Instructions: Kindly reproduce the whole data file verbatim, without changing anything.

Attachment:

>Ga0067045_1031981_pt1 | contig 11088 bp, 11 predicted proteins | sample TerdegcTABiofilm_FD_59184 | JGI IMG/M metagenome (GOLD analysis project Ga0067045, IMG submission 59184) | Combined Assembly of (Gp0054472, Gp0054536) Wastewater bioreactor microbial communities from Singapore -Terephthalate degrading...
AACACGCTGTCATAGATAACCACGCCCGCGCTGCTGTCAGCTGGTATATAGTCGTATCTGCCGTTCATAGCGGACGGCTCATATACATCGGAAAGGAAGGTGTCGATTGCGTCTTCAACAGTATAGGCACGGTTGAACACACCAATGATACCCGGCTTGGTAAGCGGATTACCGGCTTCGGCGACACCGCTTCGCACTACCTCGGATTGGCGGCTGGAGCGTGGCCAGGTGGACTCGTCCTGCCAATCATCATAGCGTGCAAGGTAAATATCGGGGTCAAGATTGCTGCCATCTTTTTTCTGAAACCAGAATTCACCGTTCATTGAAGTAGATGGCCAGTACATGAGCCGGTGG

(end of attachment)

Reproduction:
>Ga0067045_1031981_pt1 | contig 11088 bp, 11 predicted proteins | sample TerdegcTABiofilm_FD_59184 | JGI IMG/M metagenome (GOLD analysis project Ga0067045, IMG submission 59184) | Combined Assembly of (Gp0054472, Gp0054536) Wastewater bioreactor microbial communities from Singapore -Terephthalate degrading...
AACACGCTGTCATAGATAACCACGCCCGCGCTGCTGTCAGCTGGTATATAGTCGTATCTGCCGTTCATAGCGGACGGCTCATATACATCGGAAAGGAAGGTGTCGATTGCGTCTTCAACAGTATAGGCACGGTTGAACACACCAATGATACCCGGCTTGGTAAGCGGATTACCGGCTTCGGCGACACCGCTTCGCACTACCTCGGATTGGCGGCTGGAGCGTGGCCAGGTGGACTCGTCCTGCCAATCATCATAGCGTGCAAGGTAAATATCGGGGTCAAGATTGCTGCCATCTTTTTTCTGAAACCAGAATTCACCGTTCATTGAAGTAGATGGCCAGTACATGAGCCGGTGG